Supreme Court

Supreme Court by Matt Ortega, on Flickr

The High Court heard a case yesterday which is being argued on First Amendment grounds. The case arises from the practice of so-called “Data Mining” companies collecting the prescription history of doctors and then aggregating that information and selling it to pharmaceutical companies, who then use it to target market of drugs to specific doctors.

Now, the patients who receive these prescriptions are not known, just that that prescription was written and filled. The State of Vermont passed a law (as well as New Hampshire and a couple of other states) that prohibited this practice. They were taken to court by the data mining companies with the support of the pharmaceutical manufacturers.

Vermont created a law that requires that doctors consent to having this kind of information sold by pharmacies and data mining companies. The State admitted that part of the move to do so was an attempt to control costs. When doctors receive a barrage of marketing about name brand drugs, they are more likely to prescribe them, even if there is a generic that is just as effective. The desire to see more low cost prescriptions is the states interest in this and where they are likely to be in trouble with the High Court

Justice Ruth Bader-Ginsburg asked:

And if that’s the purpose, why doesn’t that run up against what this court has said — that you can’t lower the decibel level of one speaker so that another speaker, in this case the generics, can be heard better?”

You can see here that she is thinking along the lines of the pernicious Citizens United case were corporate speech was found to be equal to individual speech and thus can not be limited. It all hinges on corporate “personhood” which has been extended to ridiculous levels by this Court. However that is a topic for about 3 million other posts.

From questions asked yesterday it looks pretty bad for Vermont and New Hampshire’s attempts to limit the way marketing is done to doctors. The thing is I am more concerned about a bigger issue. Namely privacy.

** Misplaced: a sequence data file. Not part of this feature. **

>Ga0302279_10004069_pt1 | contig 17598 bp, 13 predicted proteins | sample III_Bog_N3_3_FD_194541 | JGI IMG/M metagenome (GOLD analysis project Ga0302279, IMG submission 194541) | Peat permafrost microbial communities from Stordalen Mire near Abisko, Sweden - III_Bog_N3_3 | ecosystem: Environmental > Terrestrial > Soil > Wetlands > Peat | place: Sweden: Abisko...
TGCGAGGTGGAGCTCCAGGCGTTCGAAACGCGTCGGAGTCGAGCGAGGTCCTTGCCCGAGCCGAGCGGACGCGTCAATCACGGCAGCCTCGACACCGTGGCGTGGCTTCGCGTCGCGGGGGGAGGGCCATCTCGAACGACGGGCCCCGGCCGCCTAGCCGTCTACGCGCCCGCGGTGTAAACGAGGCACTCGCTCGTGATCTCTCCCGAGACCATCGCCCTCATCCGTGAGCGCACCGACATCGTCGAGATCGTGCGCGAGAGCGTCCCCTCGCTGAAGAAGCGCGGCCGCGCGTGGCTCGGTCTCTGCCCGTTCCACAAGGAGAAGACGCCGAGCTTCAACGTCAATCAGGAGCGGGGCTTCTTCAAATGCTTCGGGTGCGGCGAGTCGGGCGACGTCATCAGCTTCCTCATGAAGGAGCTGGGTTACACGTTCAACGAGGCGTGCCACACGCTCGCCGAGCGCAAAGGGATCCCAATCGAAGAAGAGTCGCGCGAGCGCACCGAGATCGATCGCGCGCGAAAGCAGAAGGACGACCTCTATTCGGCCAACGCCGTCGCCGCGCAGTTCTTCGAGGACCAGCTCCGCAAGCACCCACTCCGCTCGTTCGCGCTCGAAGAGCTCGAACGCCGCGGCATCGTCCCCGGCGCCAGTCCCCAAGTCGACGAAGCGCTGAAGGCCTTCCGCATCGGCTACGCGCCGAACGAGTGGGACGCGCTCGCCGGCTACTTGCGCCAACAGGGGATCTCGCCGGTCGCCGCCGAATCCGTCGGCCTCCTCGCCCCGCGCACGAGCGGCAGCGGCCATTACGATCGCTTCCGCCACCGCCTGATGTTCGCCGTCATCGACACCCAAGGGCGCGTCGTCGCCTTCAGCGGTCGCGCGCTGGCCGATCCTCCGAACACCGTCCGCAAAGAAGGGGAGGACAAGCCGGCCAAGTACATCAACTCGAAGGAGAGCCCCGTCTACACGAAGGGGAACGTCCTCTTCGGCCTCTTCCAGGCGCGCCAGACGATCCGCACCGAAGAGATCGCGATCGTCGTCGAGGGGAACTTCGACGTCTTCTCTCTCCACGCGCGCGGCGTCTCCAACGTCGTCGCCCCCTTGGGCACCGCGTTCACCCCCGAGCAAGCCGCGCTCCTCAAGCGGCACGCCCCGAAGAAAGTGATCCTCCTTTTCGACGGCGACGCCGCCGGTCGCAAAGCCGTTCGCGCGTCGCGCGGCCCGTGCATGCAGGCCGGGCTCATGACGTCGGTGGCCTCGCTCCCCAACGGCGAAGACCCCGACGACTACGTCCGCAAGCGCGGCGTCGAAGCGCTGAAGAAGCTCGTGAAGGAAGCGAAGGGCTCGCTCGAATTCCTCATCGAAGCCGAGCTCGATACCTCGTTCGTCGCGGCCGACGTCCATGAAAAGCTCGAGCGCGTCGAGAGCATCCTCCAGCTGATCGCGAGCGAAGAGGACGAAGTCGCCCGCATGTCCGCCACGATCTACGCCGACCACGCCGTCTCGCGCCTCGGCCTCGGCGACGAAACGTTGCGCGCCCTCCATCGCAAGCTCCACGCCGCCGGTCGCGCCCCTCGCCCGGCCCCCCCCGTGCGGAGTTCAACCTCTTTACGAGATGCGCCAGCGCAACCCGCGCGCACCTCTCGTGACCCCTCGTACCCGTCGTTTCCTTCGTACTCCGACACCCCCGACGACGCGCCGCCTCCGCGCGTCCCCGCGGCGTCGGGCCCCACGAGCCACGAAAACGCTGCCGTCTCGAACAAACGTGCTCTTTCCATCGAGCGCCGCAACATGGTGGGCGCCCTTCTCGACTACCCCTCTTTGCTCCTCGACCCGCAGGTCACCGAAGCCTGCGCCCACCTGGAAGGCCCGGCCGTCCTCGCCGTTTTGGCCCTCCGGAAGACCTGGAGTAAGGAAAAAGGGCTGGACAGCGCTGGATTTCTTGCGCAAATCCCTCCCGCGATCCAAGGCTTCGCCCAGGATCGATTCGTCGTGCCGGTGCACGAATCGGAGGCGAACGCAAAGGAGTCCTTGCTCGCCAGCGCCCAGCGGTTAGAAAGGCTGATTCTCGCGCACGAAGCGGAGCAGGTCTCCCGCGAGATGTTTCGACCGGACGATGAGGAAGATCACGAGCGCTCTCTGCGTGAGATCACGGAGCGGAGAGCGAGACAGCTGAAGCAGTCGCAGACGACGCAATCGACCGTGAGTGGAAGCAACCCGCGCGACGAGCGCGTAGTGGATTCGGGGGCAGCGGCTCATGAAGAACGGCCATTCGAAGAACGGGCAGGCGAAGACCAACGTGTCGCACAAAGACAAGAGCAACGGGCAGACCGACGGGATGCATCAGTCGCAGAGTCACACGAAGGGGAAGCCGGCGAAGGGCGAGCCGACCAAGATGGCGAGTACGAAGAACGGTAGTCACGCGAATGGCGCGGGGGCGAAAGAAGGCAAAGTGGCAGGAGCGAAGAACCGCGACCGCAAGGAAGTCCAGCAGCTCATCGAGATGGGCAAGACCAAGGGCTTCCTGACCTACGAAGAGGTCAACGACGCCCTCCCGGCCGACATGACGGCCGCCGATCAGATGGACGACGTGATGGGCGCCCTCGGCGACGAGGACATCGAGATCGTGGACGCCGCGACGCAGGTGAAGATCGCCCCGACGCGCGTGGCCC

Roe v Wade was decided on the premise that the Fourteenth Amendment allows a woman the right of privacy in her reproduction and that the State cannot make laws which infringe on that medical privacy.

If, as seems likely from yesterday’s questions, the Supreme Court decides that there is no protection for doctors in their prescription history, we see a further whittling away of the over all idea of privacy throughout society. As that becomes less and less solid a concept, there it undermines the premise of Roe.

Conservative lawyers have always hated the Roe decision. It is based on to the text of the Constitution but an extrapolation of what the text means in a more modern context. They point out that that Constitution has no explicit protection of privacy. Personally I see the Fourth Amendments protections of papers and property from unreasonable search and seizure as just that kind of right, but they are correct that the Constitution does not say it in so many words.

Constitutional law is always more then just the words of our founding legal document. It is also the current active interpretation of those words in the form of Supreme Court decisions. Our First Amendment rights have changed radically in the last 100 years for this very reason. The same words which were found to allow the imprisonment of people leafleting to munitions workers to not support WWI are now found to protect the heinous actions of the Phelps Clan and their Westboro Baptist Church scam.

Because the law is a tapestry, woven together in such a way that every string puts tension on every other string and not a Chinese buffet where you can pick and choose what you like and leave the rest, a decision in a case like this one can reverberate through the whole legal structure.

Now I am not a wide eyed conspiracy theorist, so I don’t see a huge nebulous and nefarious plan by the pharmaceutical manufactures to end a woman’s right to control her reproduction by protecting marketing practices. However the groups that want to control women and their reproduction have plenty of demented little lawyers who will use whatever they can to let the state seize control of the uteri of every citizen that has one.

In the end it does come back to the need to limit the personhood of corporations. By having free speech rights they are actually giving the people who lead the company two voices in public debate, their own and then the one from the supposed person that many people make up.

Let’s just hope that this foolish flirtation with giving citizens rights to entities that can’t vote and can’t be sent to jail does not lead to a further erosion of women’s rights. I hope that with all my heart, but I don’t have a lot of faith in that hope.

The floor is yours.

Bill Egnor

Bill Egnor

I am a life long Democrat from a political family. Work wise I am a Six Sigma Black Belt (process improvement project manager) and Freelance reporter for Govtrak.org

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